Sartoria restaurant review

Sartoria review

by Eliot Collins 28 January 2016

Eliot Collins dines at the newly refurbished Sartoria in Savile Row and gets to taste Francesco Mazzei's southern Italian cuisine.

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Eliot worked as a chef partnership manager at Great British Chefs.

Eliot’s first food memory dates back to a Cambozola cheese addiction at the age of two. Growing up with a food technologist father and dairy technologist mother, it was a pretty clear path into the world of gastronomy. Eight years in the belly of kitchens in Sydney and San Francisco followed, and he juggled his role as chef partnership manager at Great British Chefs with creating tasty delights in his tiny Hackney kitchen!

My last restaurant meal of 2015 was truly special – something I guessed would be the case even before I got to Savile Row. Sartoria closed for a very elegant and sexy refurb earlier in the year and is the new home of southern Italian chef and maestro Francesco Mazzei, who is a huge fan of his home country and an even bigger fan of his birthplace, Calabria.

The name of the restaurant and its location suggests that the customers are adorned in the finest thread and tightly woven pocket squares. There is this and more, but beyond the people watching is a space that is warm, stylish and comfortable. I sat at the bar waiting for my guest and had a delicious Bloody Mary while admiring the deli-style counter and salumi treasure chest that was perched in an immaculate glass case.

A bowl of olives, bread and several mouthfuls of bresaola later and I was shown to my table and ready to indulge. Despite Francesco’s strong ties to southern Italy he always ensures the entire country is celebrated. This was evident as I lapped up a seafood broth with fregola (a Sardinian pasta similar to giant cous cous), which was big in flavour and perfectly seasoned. Think of a rich seafood and tomato broth with the best of Britain's coastline in a bowl.

A bottle of Sicilian white served with a well matched story from the sommelier meant we were ready to continue with a crustacean-rich dish. A classic from Francesco’s pasta section is the lobster tagliatelle which is sweet, salty and rich, making it the perfect sauce to get caught in your moustache (if you have one).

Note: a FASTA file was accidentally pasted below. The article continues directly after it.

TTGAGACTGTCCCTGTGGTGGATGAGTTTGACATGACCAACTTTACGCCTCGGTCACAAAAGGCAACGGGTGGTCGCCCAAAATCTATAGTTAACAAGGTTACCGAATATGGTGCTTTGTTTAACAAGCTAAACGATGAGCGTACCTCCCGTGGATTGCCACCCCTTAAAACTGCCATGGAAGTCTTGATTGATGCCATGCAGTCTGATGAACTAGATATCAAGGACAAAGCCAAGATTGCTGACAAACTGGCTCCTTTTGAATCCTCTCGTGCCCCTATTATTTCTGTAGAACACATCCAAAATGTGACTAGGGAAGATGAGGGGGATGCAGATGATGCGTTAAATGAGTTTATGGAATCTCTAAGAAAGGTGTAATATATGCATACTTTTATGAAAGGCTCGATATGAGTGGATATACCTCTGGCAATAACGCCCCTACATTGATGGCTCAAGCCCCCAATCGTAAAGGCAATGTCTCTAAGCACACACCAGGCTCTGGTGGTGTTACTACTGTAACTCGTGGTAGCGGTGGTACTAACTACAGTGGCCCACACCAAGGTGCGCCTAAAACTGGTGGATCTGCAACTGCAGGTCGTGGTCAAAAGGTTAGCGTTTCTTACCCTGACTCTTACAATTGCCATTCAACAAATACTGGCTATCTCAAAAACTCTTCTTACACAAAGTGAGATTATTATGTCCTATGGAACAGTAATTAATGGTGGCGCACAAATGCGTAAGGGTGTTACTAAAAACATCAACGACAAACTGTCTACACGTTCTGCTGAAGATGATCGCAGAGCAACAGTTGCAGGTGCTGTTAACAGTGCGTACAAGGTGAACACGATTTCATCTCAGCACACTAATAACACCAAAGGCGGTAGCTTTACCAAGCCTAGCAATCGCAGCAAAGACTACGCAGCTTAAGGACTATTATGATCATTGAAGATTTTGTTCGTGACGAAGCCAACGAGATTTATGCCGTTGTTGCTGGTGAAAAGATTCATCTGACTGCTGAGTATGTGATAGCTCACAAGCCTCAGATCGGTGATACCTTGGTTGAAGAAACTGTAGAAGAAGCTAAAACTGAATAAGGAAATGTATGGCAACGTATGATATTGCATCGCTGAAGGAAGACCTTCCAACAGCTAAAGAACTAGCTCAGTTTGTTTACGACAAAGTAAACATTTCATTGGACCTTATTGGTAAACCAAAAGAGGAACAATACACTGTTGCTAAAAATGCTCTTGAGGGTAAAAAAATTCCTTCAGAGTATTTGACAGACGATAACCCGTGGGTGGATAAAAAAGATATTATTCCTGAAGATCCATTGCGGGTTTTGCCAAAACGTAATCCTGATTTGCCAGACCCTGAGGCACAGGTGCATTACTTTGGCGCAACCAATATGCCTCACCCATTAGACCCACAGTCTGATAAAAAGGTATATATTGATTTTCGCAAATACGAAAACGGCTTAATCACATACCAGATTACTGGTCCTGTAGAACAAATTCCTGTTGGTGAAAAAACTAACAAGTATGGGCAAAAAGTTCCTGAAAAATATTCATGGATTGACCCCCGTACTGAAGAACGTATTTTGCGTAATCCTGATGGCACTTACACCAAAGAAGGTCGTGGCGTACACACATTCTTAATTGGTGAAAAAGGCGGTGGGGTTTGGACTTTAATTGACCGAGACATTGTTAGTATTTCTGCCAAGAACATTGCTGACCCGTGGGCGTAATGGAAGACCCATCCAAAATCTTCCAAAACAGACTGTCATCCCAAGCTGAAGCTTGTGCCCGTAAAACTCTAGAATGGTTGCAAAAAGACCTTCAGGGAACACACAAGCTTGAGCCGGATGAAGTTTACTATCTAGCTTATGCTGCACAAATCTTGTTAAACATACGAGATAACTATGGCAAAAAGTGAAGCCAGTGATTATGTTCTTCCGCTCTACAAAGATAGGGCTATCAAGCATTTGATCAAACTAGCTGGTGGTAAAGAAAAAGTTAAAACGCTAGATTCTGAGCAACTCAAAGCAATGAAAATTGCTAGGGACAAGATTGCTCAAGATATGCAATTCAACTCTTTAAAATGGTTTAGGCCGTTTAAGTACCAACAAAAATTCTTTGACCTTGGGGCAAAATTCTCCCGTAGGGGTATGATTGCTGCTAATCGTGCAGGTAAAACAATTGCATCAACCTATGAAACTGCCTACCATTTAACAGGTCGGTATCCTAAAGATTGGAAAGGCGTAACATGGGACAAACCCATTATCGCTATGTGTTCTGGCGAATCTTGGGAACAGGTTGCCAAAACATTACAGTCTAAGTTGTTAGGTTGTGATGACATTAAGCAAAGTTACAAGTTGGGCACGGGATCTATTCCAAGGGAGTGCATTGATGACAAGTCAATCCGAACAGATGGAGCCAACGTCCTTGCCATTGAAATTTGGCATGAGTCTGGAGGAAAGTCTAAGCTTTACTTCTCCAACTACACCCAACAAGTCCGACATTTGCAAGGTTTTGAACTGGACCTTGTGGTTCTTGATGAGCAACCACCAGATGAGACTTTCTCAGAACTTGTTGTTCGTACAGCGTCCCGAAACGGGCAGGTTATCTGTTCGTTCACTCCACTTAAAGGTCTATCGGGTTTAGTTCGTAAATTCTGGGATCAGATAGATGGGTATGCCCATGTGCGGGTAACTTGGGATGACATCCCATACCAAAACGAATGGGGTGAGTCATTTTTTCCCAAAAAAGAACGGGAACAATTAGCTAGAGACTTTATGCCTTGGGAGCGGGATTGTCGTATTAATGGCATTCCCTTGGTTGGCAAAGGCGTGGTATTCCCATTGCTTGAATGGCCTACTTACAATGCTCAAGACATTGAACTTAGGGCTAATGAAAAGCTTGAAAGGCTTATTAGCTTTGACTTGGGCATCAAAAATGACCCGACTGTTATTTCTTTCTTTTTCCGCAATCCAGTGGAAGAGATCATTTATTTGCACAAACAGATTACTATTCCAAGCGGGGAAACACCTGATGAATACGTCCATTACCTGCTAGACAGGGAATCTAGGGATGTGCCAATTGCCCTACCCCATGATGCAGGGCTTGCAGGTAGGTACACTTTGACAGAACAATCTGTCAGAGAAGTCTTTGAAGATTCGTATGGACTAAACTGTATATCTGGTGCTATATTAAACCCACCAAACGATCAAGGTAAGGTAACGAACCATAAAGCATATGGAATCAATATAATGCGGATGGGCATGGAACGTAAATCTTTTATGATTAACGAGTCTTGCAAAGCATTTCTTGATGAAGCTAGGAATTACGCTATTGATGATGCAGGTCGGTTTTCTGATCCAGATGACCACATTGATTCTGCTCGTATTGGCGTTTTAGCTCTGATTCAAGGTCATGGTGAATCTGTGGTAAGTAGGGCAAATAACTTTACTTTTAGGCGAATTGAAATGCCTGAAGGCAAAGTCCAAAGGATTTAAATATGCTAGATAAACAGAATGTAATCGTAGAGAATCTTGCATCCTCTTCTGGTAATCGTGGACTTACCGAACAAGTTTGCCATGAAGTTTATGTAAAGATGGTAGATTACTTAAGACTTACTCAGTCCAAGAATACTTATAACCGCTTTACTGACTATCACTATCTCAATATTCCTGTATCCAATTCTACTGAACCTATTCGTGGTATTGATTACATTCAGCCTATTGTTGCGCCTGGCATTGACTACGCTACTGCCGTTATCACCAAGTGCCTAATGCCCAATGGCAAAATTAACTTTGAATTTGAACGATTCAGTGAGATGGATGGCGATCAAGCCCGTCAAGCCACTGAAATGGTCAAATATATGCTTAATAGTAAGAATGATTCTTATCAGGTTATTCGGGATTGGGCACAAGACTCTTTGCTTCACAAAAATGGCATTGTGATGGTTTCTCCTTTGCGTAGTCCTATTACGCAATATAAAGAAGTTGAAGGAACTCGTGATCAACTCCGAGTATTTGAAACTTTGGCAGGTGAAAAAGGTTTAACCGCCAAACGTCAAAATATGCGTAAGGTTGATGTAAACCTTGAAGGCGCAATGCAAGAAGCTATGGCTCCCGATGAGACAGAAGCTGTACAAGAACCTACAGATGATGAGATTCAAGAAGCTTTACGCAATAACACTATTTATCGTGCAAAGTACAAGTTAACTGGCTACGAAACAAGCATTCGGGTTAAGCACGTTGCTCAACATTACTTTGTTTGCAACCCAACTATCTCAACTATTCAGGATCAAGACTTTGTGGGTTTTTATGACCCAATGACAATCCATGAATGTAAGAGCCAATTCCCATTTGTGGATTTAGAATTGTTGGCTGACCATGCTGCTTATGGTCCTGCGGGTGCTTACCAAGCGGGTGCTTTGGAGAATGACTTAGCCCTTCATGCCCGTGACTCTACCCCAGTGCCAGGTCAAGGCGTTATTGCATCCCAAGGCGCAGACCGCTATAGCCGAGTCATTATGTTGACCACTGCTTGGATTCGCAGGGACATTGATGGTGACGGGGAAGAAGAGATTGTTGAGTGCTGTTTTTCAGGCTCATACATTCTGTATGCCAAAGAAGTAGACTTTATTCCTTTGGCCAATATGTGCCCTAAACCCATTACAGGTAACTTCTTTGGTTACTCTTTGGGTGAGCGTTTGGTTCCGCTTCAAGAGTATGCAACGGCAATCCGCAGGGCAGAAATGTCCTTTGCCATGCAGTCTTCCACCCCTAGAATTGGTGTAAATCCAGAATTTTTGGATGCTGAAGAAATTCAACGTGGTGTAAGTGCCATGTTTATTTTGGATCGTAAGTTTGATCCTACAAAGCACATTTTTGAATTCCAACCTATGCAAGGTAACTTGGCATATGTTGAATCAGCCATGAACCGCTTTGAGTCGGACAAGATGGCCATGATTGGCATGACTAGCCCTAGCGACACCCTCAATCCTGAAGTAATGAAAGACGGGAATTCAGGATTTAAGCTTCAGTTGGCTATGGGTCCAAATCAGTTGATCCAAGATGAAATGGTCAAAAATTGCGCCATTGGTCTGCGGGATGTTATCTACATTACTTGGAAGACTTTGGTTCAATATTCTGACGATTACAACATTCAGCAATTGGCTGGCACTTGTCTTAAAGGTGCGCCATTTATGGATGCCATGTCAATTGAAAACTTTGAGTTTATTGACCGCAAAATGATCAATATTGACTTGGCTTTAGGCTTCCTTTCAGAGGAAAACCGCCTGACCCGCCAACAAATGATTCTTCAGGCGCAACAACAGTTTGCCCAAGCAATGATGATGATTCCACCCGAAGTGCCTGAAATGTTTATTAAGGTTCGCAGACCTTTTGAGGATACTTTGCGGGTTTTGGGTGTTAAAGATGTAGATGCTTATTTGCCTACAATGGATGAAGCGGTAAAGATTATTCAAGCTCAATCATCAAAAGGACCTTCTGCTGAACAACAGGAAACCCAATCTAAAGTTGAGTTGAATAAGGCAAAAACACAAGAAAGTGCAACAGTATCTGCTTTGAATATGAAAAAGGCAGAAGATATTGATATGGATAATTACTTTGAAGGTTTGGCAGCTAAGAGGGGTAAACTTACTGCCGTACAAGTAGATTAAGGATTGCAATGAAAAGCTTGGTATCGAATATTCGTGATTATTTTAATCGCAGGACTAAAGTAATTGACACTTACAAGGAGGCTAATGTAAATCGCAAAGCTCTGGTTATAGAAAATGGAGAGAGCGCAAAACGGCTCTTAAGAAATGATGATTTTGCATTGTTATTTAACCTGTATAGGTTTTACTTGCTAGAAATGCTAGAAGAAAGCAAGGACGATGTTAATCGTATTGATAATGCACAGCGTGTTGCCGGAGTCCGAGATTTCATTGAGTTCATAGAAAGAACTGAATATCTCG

If you aren’t the facial hair type, then the homemade bread is the perfect sponge to scrape up the scarpetta (one of my favourite Italian words). The wordmeans ‘make the little shoe’ and refers to the chunks of bread used to soak up the remaining sauce on the plate. A savvy waste not want not attitude!

How do you jazz up lasagne? There are a few ways, but using humble ingredients Francesco has created a signature, southern-influenced version called Pastachina. Inspired by the woman that raised him, this is lasagne at the next level and requires an epic description – click here to see the recipe.

We were toying with the idea of dessert, but it just showed up before we could make a decision. The classic tiramisu was faultless, but I do have a particular affection for the bitter layer of cocoa in this delicious dish. With coffee and grappa... enough said!

Hazelnut gelato was perfectly churned, light, fluffy, sweet and on the verge of being almost too soft. It’s no surprise; Francesco was thrown into the world of food in his uncle’s gelato shop as a young boy and has peeled a few hazelnuts in his time.

A great Italian meal is all about relaxing, taking your time and enjoying yourself. But if you don’t have time for a leisurely lunch, there’s always the option of sitting at the bar and stuffing yourself with salumi, antipasti, Italian pastries and cake.

I’m looking forward to returning in summer when southern Italian produce will be the superhero on the menu. Grazier Meraviglioso Francesco!